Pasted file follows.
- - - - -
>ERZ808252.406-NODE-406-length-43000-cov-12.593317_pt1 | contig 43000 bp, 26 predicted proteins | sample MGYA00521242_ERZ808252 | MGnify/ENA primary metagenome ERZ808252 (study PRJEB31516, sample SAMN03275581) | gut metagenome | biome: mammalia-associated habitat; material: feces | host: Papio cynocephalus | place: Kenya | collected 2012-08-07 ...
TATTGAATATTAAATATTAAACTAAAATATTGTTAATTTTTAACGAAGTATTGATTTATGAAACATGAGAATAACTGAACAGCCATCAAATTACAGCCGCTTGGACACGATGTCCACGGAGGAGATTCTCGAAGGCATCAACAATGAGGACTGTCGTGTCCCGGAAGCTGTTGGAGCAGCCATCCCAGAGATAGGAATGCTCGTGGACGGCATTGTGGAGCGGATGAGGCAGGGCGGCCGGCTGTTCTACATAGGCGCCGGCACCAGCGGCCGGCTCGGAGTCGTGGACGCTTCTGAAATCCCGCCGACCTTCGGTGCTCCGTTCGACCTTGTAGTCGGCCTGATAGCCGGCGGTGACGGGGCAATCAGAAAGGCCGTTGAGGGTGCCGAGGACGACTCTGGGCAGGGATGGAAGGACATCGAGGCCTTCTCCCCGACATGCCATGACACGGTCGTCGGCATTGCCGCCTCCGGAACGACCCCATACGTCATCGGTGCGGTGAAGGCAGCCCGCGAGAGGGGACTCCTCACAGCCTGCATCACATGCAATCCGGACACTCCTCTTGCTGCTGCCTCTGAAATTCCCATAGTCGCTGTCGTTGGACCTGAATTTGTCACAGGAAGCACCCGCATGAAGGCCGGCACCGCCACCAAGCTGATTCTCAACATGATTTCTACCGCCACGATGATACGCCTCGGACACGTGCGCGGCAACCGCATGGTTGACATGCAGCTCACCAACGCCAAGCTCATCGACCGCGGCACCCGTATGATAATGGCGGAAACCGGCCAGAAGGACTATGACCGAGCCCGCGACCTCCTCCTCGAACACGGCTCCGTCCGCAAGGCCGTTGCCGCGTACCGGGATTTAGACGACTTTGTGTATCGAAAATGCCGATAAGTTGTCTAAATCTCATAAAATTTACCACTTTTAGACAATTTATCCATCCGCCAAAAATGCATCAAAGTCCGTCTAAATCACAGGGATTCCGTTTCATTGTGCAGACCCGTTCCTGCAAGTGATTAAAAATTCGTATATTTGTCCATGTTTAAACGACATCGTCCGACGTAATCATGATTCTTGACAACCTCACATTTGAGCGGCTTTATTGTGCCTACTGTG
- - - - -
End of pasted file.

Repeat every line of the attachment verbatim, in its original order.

>ERZ808252.406-NODE-406-length-43000-cov-12.593317_pt1 | contig 43000 bp, 26 predicted proteins | sample MGYA00521242_ERZ808252 | MGnify/ENA primary metagenome ERZ808252 (study PRJEB31516, sample SAMN03275581) | gut metagenome | biome: mammalia-associated habitat; material: feces | host: Papio cynocephalus | place: Kenya | collected 2012-08-07 ...
TATTGAATATTAAATATTAAACTAAAATATTGTTAATTTTTAACGAAGTATTGATTTATGAAACATGAGAATAACTGAACAGCCATCAAATTACAGCCGCTTGGACACGATGTCCACGGAGGAGATTCTCGAAGGCATCAACAATGAGGACTGTCGTGTCCCGGAAGCTGTTGGAGCAGCCATCCCAGAGATAGGAATGCTCGTGGACGGCATTGTGGAGCGGATGAGGCAGGGCGGCCGGCTGTTCTACATAGGCGCCGGCACCAGCGGCCGGCTCGGAGTCGTGGACGCTTCTGAAATCCCGCCGACCTTCGGTGCTCCGTTCGACCTTGTAGTCGGCCTGATAGCCGGCGGTGACGGGGCAATCAGAAAGGCCGTTGAGGGTGCCGAGGACGACTCTGGGCAGGGATGGAAGGACATCGAGGCCTTCTCCCCGACATGCCATGACACGGTCGTCGGCATTGCCGCCTCCGGAACGACCCCATACGTCATCGGTGCGGTGAAGGCAGCCCGCGAGAGGGGACTCCTCACAGCCTGCATCACATGCAATCCGGACACTCCTCTTGCTGCTGCCTCTGAAATTCCCATAGTCGCTGTCGTTGGACCTGAATTTGTCACAGGAAGCACCCGCATGAAGGCCGGCACCGCCACCAAGCTGATTCTCAACATGATTTCTACCGCCACGATGATACGCCTCGGACACGTGCGCGGCAACCGCATGGTTGACATGCAGCTCACCAACGCCAAGCTCATCGACCGCGGCACCCGTATGATAATGGCGGAAACCGGCCAGAAGGACTATGACCGAGCCCGCGACCTCCTCCTCGAACACGGCTCCGTCCGCAAGGCCGTTGCCGCGTACCGGGATTTAGACGACTTTGTGTATCGAAAATGCCGATAAGTTGTCTAAATCTCATAAAATTTACCACTTTTAGACAATTTATCCATCCGCCAAAAATGCATCAAAGTCCGTCTAAATCACAGGGATTCCGTTTCATTGTGCAGACCCGTTCCTGCAAGTGATTAAAAATTCGTATATTTGTCCATGTTTAAACGACATCGTCCGACGTAATCATGATTCTTGACAACCTCACATTTGAGCGGCTTTATTGTGCCTACTGTG